Friday, May 3, 2013

What Is Hacking?

It seems pretty cut-and-dry, but on the margin the laws regarding how we define hacking and computer-mediated consent become tricky--and fascinating. James Grimmelmann has a must-read article evaluating the legal theory of the Computer Fraud and Abuse Act (CFAA; the government's big anti-hacking law), and some possibilities for improvement. The comments section also contains further excellent analysis.

The politicization of this issue has played out in a strange way, with many conservatives pushing for a more expansive definition of hacking and liberals criticizing what they see as an unacceptable government capacity for prosecutorial capriciousness. I tend to think the particular history and culture associated with hacking and computers explains these battle lines (i.e. young idealistic liberal nerds vs. The Man), but I'm not convinced stronger hacking rules would actually be worse for the little guy.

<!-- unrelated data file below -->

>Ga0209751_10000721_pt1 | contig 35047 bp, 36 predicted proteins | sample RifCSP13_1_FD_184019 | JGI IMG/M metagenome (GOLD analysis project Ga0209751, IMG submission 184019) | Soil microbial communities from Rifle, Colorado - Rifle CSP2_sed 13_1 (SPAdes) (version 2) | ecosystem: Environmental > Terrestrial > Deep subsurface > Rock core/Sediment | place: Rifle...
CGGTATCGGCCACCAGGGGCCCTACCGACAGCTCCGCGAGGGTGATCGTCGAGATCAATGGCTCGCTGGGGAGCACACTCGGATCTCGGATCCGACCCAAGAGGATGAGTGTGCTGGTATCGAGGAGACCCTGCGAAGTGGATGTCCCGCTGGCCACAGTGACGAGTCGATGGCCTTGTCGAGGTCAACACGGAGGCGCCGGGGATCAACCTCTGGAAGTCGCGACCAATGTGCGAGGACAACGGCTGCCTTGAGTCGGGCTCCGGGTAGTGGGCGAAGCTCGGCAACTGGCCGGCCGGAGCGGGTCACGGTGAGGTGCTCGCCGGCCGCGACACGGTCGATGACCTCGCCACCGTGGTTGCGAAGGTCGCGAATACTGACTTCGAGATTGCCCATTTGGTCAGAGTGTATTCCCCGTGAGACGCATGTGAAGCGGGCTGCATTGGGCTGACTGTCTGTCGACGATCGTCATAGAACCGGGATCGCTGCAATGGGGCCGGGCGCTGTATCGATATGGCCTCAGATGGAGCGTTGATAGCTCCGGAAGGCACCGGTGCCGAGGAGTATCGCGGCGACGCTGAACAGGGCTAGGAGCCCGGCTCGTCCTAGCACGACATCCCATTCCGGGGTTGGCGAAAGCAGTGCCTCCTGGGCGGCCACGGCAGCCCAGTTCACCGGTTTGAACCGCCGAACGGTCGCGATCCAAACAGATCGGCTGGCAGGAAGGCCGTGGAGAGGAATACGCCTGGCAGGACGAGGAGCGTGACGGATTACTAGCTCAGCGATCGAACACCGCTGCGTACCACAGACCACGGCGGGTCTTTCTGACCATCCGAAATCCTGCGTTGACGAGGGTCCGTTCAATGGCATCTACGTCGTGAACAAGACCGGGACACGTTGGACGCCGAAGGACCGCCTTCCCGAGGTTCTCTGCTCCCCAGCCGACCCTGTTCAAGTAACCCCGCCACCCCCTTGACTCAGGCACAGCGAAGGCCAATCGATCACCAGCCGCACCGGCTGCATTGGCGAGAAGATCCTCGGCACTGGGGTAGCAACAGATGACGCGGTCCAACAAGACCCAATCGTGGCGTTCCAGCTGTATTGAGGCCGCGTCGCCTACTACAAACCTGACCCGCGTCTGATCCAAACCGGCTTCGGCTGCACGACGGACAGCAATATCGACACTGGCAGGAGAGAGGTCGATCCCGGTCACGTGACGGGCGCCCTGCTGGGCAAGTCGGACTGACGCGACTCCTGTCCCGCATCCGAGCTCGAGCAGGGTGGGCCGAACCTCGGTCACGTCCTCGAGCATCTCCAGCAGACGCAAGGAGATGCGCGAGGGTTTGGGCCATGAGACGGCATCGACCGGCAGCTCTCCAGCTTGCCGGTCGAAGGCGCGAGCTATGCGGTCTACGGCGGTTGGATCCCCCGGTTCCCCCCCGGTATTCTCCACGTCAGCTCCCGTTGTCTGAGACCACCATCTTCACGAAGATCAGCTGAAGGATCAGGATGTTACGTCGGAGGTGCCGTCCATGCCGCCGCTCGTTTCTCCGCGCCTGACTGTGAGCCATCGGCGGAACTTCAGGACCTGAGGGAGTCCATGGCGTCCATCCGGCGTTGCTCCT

The popular conception of hacking still emphasizes the exploitation of big institutions by small groups. But as technology continues to democratize and spread, the exposure of average households to hacking risks will surely increase. Information asymmetries mean large organizations have huge opportunities for exploiting small gaps in uninformed individuals' increasingly computer-mediated lives.

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